The magic in the MPI is that it doesn’t dictate broad or vague policies, but rather alerts policy makers to areas of issue. This allows for policies and funding to be targeted to specific geographic regions and initiatives within the ten indicators.

Examples include President Santos of Costa Rica, who declared that government spending has to match MPI indicators. This means specific areas that scored poorly, such as education, receive more funding as a result. In Colombia, businesses in the private sector use the MPI as a management tool to drive their social enterprises.

And because the MPI is now employed in over one hundred countries, it allows countries to compare and contrast with one another—and to compete to lower their MPI scores.

As Dr. Alkire stated, “The clustering of disadvantage is a defining feature of poverty.” By acknowledging and defining the multidimensionality of poverty, policymakers and practitioners alike can better identify and serve the interests of the poor.

Luther Flagstad is a first-year student in Fordham University’s Graduate Program in International Political Economy & Development.

Global Multidimensional Poverty Index.

Global Multidimensional Poverty Index.

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Recap & Response — Insights into Pope Francis’ Views on International Poverty and Development

On September 23, 2016, CAPP-USA and Fordham University co-sponsored a conference called “Pope Francis’ Call for Escaping Poverty: Practical Examples and New Proposals.” The conference examined the definition and measurement of poverty and proposed specific, practical efforts which operationalize Pope Francis’ insistence that people “be dignified agents of their own destiny.” What follows is the first in a series of posts authored by graduate students in Fordham University’s International Political Economy & Development Program that offer a summary and response to a topic discussed at the conference.

The Most Reverend Archbishop Bernardito Auza

The Most Reverend Archbishop Bernardito Auza

Optimistic is the word that the Most Reverend Archbishop Bernardito Auza repeatedly used to describe “Pope Francis’ Views on International Poverty and Development,” in his presentation at the CAPP-USA and Fordham University conference last Friday. Above all, the Archbishop emphasized that in the words of Pope Francis, the poor are “dignified agents” of their own destiny. As such, they should be empowered to actively participate in the fight against “undignified” poverty.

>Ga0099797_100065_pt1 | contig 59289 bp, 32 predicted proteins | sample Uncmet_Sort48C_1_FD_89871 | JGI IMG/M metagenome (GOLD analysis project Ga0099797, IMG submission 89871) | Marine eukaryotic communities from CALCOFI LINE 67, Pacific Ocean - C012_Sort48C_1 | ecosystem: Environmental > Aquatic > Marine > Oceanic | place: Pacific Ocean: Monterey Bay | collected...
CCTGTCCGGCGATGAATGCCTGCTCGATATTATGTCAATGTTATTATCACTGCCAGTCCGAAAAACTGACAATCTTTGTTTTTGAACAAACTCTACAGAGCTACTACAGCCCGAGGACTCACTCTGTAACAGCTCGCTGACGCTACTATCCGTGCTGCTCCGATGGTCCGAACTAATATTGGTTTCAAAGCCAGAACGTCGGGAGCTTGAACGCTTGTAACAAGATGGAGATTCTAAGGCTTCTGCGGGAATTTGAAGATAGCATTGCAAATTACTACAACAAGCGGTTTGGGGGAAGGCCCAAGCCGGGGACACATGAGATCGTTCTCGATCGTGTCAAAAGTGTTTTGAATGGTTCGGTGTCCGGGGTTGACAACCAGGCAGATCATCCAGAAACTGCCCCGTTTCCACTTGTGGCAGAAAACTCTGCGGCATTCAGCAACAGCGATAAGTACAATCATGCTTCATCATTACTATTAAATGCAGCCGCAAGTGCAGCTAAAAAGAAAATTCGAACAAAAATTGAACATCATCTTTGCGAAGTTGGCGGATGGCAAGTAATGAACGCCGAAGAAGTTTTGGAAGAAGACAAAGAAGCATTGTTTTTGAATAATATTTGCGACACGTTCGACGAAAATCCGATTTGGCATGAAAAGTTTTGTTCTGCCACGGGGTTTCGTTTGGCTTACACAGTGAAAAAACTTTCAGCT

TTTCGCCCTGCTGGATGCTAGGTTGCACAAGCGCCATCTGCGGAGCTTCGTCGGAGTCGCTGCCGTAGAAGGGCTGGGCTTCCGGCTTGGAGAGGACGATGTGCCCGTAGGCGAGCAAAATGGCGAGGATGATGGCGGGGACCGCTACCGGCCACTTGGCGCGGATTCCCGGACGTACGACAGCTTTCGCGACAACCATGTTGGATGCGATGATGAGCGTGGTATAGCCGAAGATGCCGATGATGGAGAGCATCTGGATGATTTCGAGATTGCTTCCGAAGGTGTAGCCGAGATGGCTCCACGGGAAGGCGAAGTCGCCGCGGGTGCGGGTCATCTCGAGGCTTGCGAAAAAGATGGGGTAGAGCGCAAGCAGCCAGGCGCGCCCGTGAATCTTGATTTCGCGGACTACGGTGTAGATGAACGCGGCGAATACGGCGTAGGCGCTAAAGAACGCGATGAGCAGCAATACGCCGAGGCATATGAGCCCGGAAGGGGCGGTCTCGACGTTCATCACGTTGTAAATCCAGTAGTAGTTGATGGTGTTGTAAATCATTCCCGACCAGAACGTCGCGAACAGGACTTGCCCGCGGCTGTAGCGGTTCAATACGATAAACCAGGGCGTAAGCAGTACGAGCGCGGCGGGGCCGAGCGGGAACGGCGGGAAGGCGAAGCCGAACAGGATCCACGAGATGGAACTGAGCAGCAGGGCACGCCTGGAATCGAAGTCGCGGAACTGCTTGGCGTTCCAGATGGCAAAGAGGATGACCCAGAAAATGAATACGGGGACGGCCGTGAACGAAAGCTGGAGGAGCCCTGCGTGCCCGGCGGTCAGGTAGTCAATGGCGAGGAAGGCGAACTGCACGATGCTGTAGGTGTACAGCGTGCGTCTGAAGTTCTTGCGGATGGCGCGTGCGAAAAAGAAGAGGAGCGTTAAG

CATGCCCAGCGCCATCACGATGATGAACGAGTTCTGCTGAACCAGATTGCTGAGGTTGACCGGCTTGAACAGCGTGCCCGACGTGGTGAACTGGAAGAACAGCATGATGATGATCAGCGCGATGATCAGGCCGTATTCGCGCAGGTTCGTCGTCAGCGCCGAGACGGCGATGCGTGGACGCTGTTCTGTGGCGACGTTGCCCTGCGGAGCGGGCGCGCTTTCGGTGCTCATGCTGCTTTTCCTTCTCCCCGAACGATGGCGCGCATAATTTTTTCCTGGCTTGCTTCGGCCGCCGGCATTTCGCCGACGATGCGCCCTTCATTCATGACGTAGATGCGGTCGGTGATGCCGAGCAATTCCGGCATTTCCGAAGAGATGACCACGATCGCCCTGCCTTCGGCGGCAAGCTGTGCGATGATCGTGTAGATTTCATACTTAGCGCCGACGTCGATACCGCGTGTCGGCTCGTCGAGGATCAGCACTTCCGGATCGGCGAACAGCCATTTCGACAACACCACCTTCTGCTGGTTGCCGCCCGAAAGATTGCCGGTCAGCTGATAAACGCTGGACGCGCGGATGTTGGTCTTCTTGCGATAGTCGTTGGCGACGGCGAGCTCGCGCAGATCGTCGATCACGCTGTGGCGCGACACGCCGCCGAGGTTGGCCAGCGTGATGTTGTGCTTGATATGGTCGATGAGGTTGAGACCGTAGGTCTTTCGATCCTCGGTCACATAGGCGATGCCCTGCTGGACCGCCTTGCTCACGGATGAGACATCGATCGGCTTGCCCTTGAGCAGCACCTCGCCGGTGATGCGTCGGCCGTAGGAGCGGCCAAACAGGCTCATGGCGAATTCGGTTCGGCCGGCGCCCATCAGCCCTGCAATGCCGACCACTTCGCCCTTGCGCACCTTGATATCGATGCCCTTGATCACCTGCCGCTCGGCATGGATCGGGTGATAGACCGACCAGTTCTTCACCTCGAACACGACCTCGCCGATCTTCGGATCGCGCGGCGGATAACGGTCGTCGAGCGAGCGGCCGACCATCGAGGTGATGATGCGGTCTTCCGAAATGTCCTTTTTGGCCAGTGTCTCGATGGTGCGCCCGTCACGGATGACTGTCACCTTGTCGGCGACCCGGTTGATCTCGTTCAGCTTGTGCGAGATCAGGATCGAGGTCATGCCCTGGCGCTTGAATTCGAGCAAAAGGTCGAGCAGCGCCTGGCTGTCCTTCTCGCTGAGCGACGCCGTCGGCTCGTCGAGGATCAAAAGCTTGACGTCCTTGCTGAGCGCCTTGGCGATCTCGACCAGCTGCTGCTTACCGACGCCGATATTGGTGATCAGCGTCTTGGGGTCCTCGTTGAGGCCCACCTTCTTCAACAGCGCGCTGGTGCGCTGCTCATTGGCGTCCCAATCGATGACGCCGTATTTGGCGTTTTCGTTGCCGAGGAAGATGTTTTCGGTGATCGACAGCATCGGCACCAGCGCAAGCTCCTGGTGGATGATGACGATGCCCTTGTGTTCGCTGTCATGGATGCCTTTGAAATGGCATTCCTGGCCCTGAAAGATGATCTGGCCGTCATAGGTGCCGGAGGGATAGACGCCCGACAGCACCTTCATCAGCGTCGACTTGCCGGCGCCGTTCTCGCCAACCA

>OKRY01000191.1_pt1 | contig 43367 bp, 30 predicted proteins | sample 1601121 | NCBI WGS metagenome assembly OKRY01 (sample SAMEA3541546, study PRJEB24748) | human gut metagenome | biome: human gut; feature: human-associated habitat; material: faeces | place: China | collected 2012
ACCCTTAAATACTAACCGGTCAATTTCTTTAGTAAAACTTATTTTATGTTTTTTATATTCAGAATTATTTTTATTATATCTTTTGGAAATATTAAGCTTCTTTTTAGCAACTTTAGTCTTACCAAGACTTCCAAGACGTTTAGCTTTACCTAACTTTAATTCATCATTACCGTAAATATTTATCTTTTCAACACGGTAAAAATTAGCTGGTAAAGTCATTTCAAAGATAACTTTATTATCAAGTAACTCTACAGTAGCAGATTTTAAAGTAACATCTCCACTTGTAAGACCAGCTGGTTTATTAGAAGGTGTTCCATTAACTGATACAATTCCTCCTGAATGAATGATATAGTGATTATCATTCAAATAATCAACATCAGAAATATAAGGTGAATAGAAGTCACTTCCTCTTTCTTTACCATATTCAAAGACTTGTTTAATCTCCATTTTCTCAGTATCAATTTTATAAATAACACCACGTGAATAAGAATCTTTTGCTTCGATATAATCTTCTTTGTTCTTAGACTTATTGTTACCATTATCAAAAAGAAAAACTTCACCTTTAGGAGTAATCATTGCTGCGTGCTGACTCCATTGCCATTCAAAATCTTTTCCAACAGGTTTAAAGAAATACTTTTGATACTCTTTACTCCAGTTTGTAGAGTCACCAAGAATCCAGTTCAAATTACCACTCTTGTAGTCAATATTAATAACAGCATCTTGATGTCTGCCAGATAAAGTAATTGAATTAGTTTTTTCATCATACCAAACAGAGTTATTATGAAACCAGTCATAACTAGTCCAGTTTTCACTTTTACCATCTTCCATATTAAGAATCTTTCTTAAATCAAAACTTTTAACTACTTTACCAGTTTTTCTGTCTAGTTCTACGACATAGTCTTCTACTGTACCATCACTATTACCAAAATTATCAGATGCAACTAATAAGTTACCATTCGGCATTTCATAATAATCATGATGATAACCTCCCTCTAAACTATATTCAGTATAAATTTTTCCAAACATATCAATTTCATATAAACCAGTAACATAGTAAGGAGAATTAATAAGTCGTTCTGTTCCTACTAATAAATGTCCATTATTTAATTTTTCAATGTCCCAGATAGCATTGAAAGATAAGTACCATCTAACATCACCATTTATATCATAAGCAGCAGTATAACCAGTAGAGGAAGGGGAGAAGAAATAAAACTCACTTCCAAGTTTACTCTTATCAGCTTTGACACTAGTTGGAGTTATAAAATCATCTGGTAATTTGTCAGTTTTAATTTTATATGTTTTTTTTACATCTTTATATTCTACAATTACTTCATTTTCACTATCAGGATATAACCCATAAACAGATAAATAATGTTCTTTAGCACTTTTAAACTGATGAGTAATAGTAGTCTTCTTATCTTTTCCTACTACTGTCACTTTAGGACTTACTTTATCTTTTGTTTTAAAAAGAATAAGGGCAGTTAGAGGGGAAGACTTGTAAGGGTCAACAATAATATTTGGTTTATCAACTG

According to the Pope, there are three “illnesses” that cause and perpetuate poverty: the globalization of indifference, consumerism and over consumption, and “ferocious idolatry of money.” To those suffering from these illnesses, Pope Francis ascribes a lack of empathy, a blunted conscious, and a loss of ethical control. In spite of this, the Pope’s message remains hopeful, asserting that spiritual renewal, restrained consumption, and a return to God are antidotes that will resolve the three illnesses.

Just as each of the three illnesses has an antidote, so does extreme poverty. The Pope’s answer is “integral human development.” The key components of this holistic approach to development are solidarity, a preferential option for the poor, and the three T’s: Tierra, Techo, and Trabajo (Land, Lodging, and Labor). Integral human development entails a return to the culture of encounter that is central to the Church and incorporates a renewed focus on the Gospel. This guide for treatment of the poor underscores the necessity of basic prerequisites for a dignified life. The Pope’s final sentiment is, unsurprisingly, highly optimistic. He insists that international poverty can and must be defeated and that we have the power to accomplish this task if we all work together.

In the midst of relaying the Pope’s views, the Archbishop seemed to caution us against blind optimism, reminding us that it is difficult to classify poverty. He inquired, “how do we know that only 1.2 of 7.2 billion people live in extreme poverty today? Can we trust the statistics presented by the World Bank?” The Archbishop reveals a cynicism of international institutions and arguably a bit of exasperation at the extent of the challenge before us. Nevertheless, he echoes the Pope’s optimism, especially when it comes to the growing recognition that religion and religious organizations are receiving from the United Nations, as catalysts for change at the grassroots level. Perhaps the Archbishop’s purpose, in voicing his concerns regarding multilateral organizations as well as his pleasure at the credit being afforded to the Church for its work on the ground, is to offer clarification. In order to effectively answer the Pope’s call to work together to fight poverty, we should turn not to the IMF or World Bank, but rather to the Church.

Kelsey Garcia is a first-year student in Fordham University’s Graduate Program in International Political Economy & Development.